“We like to say that’s we’re the beginning of real Downeast Maine here,” Dick Cough says. “But there’s a saying in Maine that you can’t really ever get Downeast. It’s always the next town up.”

For many people, this is the real coast of Maine, though the plethora of ice cream shops, tour buses and crowds in Bar Harbor might make you think otherwise. The massive shingled summer “cottages” in the area have been home to Rockefellers, Astors, Vanderbilts, and more recently, Martha Stewart. You might glimpse the cottages, but the real reason to come to Acadia, which protects two third of the island, is to see a truly stunning coastline with granite-topped mountains, deep woods and remarkably pristine lakes and ponds. And the smartest way to see the park is to get off the major roads that thread through it.

“People ask me for the quickest way to see the park,” Cough says. “They’ll do the 20-mile loop and that’s it. But there’s 115 miles of hiking trails and 45 miles of carriage roads built by the Rockefeller’s that you can use for biking or hiking.”

Harpswell (Courtesy Maine Office of Tourism)

My favorite hike is to climb Acadia Mountain, where the reward is a staggering view down to Somes Sound, the only true fjord on the Atlantic coast. Ideally, you’ll luck out with a crystal clear day and just the slightest nip in the seabreeze. Spend some time on a shore walk and there’s a good chance you’ll be rewarded with the sight of seals lounging on huge, wave-rounded boulders. And the sound of the ocean is sometimes punctuated with the chug of a lobster boat going from trap to trap. But do take your car on the short, steep drive up to the highest summit on the Atlantic coast 1,530-foot Cadillac Mountain.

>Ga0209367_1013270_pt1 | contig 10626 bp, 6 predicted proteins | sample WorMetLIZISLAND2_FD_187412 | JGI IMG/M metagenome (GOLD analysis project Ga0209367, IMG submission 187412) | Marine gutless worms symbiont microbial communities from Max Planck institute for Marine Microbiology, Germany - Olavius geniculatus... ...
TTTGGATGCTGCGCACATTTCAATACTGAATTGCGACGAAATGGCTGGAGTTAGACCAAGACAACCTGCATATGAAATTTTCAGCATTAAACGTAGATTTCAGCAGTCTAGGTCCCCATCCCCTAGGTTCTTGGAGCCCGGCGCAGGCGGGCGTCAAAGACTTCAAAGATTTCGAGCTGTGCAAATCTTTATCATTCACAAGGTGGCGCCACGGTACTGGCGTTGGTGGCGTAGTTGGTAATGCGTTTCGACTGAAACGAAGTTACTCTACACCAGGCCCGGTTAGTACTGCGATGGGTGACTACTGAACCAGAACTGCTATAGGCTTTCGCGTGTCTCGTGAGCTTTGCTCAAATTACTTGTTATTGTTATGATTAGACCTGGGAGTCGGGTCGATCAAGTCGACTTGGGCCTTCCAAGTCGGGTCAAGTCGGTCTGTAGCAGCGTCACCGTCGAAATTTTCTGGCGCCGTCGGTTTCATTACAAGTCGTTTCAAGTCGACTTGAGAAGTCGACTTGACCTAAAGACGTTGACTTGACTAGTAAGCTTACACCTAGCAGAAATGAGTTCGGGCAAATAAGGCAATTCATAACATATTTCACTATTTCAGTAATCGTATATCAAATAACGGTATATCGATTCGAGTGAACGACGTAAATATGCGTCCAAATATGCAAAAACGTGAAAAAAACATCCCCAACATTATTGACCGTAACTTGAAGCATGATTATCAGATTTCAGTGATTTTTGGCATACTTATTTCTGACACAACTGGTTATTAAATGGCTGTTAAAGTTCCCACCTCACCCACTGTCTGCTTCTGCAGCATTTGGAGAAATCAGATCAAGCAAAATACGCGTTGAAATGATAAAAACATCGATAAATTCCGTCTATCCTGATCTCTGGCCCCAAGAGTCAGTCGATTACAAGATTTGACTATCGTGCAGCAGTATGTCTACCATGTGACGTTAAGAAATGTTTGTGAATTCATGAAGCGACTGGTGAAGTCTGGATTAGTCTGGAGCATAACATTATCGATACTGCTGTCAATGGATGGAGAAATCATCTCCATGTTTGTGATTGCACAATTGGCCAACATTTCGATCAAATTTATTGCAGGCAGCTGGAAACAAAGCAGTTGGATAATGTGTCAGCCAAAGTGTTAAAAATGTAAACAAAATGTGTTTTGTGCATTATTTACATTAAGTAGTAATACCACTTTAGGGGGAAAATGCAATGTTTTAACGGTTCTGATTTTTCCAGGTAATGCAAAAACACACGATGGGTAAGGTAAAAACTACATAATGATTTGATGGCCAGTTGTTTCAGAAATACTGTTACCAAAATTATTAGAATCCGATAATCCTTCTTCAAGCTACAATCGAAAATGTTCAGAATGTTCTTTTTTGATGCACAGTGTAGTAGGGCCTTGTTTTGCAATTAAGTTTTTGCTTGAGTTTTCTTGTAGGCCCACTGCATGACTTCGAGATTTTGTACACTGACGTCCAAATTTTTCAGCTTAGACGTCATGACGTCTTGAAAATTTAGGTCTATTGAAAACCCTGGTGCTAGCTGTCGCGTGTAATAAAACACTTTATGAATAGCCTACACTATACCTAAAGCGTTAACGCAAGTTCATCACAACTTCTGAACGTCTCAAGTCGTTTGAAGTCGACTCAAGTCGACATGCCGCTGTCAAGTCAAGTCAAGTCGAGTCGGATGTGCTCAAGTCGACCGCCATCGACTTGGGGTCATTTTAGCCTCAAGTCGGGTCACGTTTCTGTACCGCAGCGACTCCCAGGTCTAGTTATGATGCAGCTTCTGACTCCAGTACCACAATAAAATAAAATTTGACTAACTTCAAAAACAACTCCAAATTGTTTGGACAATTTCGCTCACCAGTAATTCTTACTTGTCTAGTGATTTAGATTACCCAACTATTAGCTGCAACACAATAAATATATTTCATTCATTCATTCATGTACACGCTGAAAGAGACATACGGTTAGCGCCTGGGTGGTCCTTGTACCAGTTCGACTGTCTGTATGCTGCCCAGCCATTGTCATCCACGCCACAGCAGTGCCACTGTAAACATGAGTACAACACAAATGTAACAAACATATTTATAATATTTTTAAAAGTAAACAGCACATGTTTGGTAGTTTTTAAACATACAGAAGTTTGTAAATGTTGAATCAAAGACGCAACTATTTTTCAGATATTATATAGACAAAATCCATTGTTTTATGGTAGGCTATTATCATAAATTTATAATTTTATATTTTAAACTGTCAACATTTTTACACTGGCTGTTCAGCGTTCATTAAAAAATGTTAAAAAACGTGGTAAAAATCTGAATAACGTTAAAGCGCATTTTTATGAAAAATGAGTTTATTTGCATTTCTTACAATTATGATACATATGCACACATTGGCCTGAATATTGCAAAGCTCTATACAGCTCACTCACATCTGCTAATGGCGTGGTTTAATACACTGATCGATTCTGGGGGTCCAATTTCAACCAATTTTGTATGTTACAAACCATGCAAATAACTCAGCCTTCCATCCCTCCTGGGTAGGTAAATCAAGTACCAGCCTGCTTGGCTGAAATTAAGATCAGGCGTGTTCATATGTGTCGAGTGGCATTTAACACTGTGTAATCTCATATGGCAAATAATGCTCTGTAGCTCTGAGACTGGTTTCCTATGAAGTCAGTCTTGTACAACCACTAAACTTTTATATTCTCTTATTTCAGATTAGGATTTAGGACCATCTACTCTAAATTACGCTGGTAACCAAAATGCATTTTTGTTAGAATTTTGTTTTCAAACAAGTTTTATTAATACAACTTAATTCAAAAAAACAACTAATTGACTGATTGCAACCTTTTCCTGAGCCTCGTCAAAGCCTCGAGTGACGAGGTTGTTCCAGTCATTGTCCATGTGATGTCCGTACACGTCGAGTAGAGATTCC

Backtrack to Bar Harbor and then carry on to Eastport, about 125 miles away, via Routes 1, 191, 86 and 190. This is Washington County, the least developed part of the Maine coast. You can do the drive in a couple of hours, but you could also take a few days, slipping down the reaches to visit the fishing villages of Jonesport and Beals, taking hikes along the coast in Cutler or pausing for the blueberry festival in Machias in August. Eastport is ostensibly the end of the line, but you should drive a few miles further on into Canada and visit Campobello, the handsome summer home of Franklin Delano Roosevelt, which is maintained jointly by the US and Canada.

By the time you depart, it’s perfectly acceptable to have a lobster trap strapped to the roof of your car, a fresh copy of McCloskey’s “Blueberries for Sal” in the backseat and a couple of lobster rolls wrapped up for a roadside picnic. They’re telling reminders that the Maine coast remains one of America’s great treasures.

Previous post


Next post